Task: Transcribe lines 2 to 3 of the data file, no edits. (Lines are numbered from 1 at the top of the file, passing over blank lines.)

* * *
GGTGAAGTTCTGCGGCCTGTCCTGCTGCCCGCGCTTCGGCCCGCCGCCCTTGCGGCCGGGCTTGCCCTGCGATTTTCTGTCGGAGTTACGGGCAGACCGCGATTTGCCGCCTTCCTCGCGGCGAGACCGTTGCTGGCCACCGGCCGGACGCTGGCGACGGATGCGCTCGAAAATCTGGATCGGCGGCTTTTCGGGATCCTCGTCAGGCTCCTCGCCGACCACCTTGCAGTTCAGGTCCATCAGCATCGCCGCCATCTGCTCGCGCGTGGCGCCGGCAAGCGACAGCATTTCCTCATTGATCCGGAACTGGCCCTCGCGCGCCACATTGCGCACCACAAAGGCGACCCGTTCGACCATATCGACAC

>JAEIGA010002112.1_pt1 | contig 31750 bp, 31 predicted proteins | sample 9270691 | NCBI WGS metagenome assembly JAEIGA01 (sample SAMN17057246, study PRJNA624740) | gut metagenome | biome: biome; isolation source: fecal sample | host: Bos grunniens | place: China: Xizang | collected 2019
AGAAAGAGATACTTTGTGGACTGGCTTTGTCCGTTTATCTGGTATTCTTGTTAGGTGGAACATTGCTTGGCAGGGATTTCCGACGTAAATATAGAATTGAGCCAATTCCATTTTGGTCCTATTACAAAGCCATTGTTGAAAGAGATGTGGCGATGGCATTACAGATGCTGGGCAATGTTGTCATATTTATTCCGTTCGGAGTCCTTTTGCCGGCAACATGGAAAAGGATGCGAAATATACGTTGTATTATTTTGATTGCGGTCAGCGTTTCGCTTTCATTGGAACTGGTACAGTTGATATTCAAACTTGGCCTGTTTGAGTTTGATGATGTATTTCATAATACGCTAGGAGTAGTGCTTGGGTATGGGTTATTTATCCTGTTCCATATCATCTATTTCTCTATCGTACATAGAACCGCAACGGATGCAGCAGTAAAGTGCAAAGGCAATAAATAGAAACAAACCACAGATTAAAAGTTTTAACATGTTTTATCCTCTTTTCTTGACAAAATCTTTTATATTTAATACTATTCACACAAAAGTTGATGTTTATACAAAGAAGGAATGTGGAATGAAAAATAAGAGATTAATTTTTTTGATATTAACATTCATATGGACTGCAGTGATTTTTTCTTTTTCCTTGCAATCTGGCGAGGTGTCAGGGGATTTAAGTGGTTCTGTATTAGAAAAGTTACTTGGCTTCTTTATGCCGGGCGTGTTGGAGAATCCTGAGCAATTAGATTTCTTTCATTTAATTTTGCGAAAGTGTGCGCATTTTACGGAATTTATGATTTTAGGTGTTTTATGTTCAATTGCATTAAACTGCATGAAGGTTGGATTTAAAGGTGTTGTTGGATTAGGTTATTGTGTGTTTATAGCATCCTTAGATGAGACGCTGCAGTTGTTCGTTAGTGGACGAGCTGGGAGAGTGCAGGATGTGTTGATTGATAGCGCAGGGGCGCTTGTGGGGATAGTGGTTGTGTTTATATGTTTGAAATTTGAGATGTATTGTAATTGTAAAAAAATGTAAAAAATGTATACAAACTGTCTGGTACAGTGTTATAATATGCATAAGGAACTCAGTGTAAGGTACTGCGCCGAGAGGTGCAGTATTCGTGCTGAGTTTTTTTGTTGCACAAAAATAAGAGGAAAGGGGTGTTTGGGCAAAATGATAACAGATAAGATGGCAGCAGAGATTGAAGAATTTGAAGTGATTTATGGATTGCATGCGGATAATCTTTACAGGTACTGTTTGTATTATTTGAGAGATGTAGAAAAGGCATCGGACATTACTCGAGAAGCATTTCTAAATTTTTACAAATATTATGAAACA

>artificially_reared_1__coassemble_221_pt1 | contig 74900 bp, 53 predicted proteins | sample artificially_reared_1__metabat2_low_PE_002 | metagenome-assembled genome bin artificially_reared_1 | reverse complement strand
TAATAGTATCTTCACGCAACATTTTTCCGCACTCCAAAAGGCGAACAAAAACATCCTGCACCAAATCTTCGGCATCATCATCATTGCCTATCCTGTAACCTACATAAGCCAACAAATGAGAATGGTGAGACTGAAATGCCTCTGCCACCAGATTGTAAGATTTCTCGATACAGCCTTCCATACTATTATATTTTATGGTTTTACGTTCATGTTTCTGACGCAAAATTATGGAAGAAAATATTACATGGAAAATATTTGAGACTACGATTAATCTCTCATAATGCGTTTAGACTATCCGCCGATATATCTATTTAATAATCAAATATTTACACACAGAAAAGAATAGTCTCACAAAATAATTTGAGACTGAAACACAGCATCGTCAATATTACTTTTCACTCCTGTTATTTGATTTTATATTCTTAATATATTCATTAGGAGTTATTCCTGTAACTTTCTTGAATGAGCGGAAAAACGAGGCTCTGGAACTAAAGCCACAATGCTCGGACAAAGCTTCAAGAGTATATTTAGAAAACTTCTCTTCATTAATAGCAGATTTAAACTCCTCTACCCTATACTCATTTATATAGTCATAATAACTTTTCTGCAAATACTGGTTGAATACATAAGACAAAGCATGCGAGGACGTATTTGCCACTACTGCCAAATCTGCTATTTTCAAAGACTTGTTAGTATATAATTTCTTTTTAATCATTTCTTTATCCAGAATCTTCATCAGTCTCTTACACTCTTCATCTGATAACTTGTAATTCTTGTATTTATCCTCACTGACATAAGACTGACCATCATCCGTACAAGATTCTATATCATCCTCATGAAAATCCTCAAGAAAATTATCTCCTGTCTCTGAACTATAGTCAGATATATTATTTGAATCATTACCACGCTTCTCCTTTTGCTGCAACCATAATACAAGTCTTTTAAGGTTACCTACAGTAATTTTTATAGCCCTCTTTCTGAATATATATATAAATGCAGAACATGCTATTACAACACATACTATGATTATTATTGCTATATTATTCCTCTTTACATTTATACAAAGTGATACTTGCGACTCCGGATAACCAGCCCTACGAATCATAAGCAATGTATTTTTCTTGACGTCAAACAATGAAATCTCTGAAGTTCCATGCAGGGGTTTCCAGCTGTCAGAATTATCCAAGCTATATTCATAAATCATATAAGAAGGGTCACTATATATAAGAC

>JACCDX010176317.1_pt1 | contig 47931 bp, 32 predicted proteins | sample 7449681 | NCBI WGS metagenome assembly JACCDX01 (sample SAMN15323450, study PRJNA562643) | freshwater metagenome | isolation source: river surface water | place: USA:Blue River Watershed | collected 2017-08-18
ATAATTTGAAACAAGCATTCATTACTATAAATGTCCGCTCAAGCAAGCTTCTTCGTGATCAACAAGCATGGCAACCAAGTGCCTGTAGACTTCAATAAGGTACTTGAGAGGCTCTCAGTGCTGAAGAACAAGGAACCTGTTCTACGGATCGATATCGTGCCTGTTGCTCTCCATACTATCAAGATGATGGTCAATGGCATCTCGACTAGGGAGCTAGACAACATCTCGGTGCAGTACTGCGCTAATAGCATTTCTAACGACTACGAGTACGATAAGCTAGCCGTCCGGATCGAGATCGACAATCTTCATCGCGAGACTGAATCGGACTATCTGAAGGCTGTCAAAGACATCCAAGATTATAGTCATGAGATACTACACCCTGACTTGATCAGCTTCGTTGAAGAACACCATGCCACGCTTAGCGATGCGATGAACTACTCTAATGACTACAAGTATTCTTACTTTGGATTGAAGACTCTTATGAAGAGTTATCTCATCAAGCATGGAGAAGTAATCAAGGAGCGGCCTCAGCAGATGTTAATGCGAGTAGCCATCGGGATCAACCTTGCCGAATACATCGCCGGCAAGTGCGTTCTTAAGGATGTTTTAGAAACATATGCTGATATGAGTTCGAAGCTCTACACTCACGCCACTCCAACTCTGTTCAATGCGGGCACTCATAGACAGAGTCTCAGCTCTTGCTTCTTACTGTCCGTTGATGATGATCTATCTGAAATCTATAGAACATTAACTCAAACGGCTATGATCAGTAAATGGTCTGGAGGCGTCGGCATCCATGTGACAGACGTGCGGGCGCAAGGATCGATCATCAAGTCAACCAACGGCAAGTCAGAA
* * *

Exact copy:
>JAEIGA010002112.1_pt1 | contig 31750 bp, 31 predicted proteins | sample 9270691 | NCBI WGS metagenome assembly JAEIGA01 (sample SAMN17057246, study PRJNA624740) | gut metagenome | biome: biome; isolation source: fecal sample | host: Bos grunniens | place: China: Xizang | collected 2019
AGAAAGAGATACTTTGTGGACTGGCTTTGTCCGTTTATCTGGTATTCTTGTTAGGTGGAACATTGCTTGGCAGGGATTTCCGACGTAAATATAGAATTGAGCCAATTCCATTTTGGTCCTATTACAAAGCCATTGTTGAAAGAGATGTGGCGATGGCATTACAGATGCTGGGCAATGTTGTCATATTTATTCCGTTCGGAGTCCTTTTGCCGGCAACATGGAAAAGGATGCGAAATATACGTTGTATTATTTTGATTGCGGTCAGCGTTTCGCTTTCATTGGAACTGGTACAGTTGATATTCAAACTTGGCCTGTTTGAGTTTGATGATGTATTTCATAATACGCTAGGAGTAGTGCTTGGGTATGGGTTATTTATCCTGTTCCATATCATCTATTTCTCTATCGTACATAGAACCGCAACGGATGCAGCAGTAAAGTGCAAAGGCAATAAATAGAAACAAACCACAGATTAAAAGTTTTAACATGTTTTATCCTCTTTTCTTGACAAAATCTTTTATATTTAATACTATTCACACAAAAGTTGATGTTTATACAAAGAAGGAATGTGGAATGAAAAATAAGAGATTAATTTTTTTGATATTAACATTCATATGGACTGCAGTGATTTTTTCTTTTTCCTTGCAATCTGGCGAGGTGTCAGGGGATTTAAGTGGTTCTGTATTAGAAAAGTTACTTGGCTTCTTTATGCCGGGCGTGTTGGAGAATCCTGAGCAATTAGATTTCTTTCATTTAATTTTGCGAAAGTGTGCGCATTTTACGGAATTTATGATTTTAGGTGTTTTATGTTCAATTGCATTAAACTGCATGAAGGTTGGATTTAAAGGTGTTGTTGGATTAGGTTATTGTGTGTTTATAGCATCCTTAGATGAGACGCTGCAGTTGTTCGTTAGTGGACGAGCTGGGAGAGTGCAGGATGTGTTGATTGATAGCGCAGGGGCGCTTGTGGGGATAGTGGTTGTGTTTATATGTTTGAAATTTGAGATGTATTGTAATTGTAAAAAAATGTAAAAAATGTATACAAACTGTCTGGTACAGTGTTATAATATGCATAAGGAACTCAGTGTAAGGTACTGCGCCGAGAGGTGCAGTATTCGTGCTGAGTTTTTTTGTTGCACAAAAATAAGAGGAAAGGGGTGTTTGGGCAAAATGATAACAGATAAGATGGCAGCAGAGATTGAAGAATTTGAAGTGATTTATGGATTGCATGCGGATAATCTTTACAGGTACTGTTTGTATTATTTGAGAGATGTAGAAAAGGCATCGGACATTACTCGAGAAGCATTTCTAAATTTTTACAAATATTATGAAACA